Then it was time for composer Fred Smith and sound editor Brandon Griffith to get to work. Smith's top priority was pacing. He started by plotting a roadmap of the film's rhythm using composition software. Then he added layers of high strings and low bass, creating a minimalist soundtrack that conveyed urgency. Griffith worked on sound editing from his home, re-recording dialogue and giving sound to the "tornado" by combining wind, rustling paper, banging metal, and even freight train sounds. He added Smith's soundtrack, then mixed the sound level so each line could be heard.
Meanwhile the producers discussed the film's budget. The whole thing cost an estimated $3,500. They had raised more than $2,300 from church members, actors, friends, and family. The Bentivengos agreed to cover the rest.
On Thursday afternoon, less than 24 hours until the deadline, a copy of the rough cut went to colorist Keith Roush, who made sure the color levels from the two cameras matched. He worked at a station that resembles a turntable, with each wheel representing a different color component.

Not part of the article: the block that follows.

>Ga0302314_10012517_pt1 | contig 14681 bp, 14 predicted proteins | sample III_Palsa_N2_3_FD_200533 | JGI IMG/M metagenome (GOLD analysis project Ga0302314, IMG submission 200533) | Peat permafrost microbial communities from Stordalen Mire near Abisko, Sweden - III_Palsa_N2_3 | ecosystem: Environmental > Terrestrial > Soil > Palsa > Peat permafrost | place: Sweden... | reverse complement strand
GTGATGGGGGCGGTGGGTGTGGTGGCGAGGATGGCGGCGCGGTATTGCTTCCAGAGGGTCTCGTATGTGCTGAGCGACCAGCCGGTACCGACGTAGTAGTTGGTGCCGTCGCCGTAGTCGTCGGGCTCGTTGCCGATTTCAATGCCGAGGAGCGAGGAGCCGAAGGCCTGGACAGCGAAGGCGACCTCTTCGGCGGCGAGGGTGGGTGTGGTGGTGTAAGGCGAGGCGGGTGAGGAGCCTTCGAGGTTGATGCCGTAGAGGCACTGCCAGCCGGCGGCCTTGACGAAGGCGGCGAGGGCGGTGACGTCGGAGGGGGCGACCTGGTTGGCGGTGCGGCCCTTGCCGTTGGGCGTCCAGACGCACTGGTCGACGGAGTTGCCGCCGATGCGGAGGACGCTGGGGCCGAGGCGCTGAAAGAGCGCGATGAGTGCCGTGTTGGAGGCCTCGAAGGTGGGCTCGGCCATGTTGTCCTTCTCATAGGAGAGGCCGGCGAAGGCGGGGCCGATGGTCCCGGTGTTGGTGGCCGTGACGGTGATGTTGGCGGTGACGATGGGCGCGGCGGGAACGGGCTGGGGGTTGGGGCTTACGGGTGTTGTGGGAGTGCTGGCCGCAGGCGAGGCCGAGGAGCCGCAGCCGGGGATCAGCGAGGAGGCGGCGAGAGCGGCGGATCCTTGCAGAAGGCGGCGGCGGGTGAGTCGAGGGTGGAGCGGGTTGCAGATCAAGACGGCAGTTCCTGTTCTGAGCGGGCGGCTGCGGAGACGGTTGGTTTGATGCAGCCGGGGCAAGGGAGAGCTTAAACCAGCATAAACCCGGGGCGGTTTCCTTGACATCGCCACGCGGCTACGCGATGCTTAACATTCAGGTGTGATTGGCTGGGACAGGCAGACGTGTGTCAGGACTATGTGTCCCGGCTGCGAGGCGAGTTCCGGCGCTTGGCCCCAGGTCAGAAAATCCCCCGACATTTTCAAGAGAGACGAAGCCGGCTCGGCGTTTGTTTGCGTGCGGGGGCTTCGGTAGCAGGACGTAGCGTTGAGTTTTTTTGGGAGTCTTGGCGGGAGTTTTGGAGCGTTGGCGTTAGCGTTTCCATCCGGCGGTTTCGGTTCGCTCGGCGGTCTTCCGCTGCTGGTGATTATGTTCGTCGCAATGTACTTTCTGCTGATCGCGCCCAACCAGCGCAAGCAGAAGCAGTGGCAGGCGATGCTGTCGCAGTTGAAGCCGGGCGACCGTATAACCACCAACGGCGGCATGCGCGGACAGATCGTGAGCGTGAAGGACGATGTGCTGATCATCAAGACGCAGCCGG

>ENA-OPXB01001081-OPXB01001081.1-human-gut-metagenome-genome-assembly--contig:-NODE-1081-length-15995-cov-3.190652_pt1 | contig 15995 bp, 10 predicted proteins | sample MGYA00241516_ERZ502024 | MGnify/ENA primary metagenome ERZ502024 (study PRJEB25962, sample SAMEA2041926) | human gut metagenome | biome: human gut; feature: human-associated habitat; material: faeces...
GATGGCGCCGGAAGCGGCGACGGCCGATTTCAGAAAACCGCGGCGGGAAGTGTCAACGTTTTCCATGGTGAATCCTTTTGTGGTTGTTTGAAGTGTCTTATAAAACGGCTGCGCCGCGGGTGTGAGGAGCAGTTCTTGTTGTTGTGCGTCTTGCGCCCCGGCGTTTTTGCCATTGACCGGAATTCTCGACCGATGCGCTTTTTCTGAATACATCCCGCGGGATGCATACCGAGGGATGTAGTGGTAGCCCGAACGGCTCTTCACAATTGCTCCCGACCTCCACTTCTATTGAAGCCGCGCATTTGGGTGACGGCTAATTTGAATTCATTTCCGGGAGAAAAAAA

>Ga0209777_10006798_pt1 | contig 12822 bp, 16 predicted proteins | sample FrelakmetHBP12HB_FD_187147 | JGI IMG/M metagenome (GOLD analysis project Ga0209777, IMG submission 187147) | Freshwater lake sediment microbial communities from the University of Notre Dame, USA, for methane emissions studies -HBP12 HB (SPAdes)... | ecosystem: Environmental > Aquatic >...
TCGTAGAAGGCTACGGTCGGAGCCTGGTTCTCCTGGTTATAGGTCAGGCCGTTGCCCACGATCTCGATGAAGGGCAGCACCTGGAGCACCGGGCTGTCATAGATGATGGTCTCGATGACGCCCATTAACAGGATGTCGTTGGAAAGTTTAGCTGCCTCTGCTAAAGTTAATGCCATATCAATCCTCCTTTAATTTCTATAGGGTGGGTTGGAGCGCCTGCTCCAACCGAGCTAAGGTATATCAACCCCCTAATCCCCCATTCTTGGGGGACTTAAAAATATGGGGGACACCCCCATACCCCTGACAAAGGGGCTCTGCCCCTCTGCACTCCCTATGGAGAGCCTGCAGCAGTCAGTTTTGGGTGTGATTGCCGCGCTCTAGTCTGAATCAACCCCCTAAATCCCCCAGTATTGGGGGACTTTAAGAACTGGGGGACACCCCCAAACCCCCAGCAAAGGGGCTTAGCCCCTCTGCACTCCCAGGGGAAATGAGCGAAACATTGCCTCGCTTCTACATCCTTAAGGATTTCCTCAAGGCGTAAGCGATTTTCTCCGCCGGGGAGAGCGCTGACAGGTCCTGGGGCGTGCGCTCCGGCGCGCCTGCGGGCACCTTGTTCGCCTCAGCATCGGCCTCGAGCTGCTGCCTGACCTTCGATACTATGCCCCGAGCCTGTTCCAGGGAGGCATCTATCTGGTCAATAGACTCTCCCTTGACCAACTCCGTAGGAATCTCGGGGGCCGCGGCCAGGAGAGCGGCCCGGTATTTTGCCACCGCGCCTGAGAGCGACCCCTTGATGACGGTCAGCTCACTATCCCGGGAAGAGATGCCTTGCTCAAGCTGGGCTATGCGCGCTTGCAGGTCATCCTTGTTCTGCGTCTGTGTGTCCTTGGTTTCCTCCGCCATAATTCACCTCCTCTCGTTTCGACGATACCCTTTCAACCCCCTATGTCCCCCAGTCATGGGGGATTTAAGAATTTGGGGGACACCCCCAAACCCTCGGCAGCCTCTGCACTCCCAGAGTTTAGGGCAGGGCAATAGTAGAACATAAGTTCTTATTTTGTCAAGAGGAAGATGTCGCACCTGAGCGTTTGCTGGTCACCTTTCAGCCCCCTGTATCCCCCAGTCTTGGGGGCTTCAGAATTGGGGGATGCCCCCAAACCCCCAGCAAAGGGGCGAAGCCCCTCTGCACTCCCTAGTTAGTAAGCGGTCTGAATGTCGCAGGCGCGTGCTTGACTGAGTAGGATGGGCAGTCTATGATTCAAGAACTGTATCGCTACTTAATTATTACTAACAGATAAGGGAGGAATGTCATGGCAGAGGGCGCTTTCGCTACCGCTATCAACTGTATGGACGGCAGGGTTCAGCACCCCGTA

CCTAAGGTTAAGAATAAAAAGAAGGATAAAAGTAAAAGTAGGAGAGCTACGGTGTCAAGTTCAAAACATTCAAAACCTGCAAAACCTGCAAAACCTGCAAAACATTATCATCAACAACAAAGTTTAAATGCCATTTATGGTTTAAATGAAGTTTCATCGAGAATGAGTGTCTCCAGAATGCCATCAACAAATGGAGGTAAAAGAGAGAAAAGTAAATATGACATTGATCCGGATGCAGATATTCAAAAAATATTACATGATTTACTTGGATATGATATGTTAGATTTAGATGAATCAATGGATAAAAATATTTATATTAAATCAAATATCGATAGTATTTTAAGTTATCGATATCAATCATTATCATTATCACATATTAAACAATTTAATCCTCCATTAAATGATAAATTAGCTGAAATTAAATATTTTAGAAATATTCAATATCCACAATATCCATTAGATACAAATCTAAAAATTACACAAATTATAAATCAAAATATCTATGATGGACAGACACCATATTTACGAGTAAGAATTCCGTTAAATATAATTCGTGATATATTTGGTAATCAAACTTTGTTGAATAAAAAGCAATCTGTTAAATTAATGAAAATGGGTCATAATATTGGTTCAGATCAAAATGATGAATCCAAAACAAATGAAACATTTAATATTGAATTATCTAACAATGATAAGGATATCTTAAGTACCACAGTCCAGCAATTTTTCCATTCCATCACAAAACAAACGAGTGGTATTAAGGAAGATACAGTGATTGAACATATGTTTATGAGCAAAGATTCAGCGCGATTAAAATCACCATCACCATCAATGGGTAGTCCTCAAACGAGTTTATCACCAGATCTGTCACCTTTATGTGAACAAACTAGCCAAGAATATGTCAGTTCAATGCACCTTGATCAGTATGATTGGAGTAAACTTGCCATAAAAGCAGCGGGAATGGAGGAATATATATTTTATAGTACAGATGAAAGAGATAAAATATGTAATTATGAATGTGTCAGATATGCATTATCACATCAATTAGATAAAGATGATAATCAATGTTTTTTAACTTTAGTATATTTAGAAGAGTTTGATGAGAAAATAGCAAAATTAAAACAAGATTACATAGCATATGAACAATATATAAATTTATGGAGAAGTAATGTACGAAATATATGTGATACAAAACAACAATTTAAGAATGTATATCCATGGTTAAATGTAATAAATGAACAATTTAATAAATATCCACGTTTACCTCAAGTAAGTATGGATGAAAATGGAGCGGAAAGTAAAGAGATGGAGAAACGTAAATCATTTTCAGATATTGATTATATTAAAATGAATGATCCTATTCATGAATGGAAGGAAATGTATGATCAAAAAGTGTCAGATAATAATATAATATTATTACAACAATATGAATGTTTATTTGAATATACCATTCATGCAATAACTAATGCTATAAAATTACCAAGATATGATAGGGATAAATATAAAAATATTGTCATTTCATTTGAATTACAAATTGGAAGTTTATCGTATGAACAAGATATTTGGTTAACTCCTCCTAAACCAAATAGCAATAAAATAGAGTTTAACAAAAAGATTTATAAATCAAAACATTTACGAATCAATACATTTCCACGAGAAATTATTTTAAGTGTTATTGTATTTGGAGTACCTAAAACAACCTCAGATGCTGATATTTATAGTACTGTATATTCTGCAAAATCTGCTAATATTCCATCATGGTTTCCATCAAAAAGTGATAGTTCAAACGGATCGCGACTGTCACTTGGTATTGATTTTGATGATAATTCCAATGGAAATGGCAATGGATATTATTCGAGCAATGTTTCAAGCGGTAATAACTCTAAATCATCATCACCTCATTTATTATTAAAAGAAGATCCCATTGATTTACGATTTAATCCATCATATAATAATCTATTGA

Early Friday morning, editor Reithmayr went back to work, combining the colored version and the sound, and adjusting the specs to match the 168 requirements. At 9 a.m., he loaded the final product onto an external hard drive and Riggs got stuck in traffic driving it to the Media City Church. At 10:19 a.m., 41 minutes before the 11 a.m. deadline, Dennis Bentivengo cartwheeled over the finish line and turned in Shaken.
On stage at the Alex Theatre a month later, Ware opens the envelope and pulls out the card: "...Refuge," he announces, referring to another short film set in Iraq. The Bentivengos stand up-along with Riggs and the cast and crew-and cheer for their fellow contender.
Although they didn't win the top prize, the Bentivengos plan to send the film to other film festivals, partner with like-minded 168 filmmakers on future projects, and return to the whirlwind of competition again next year.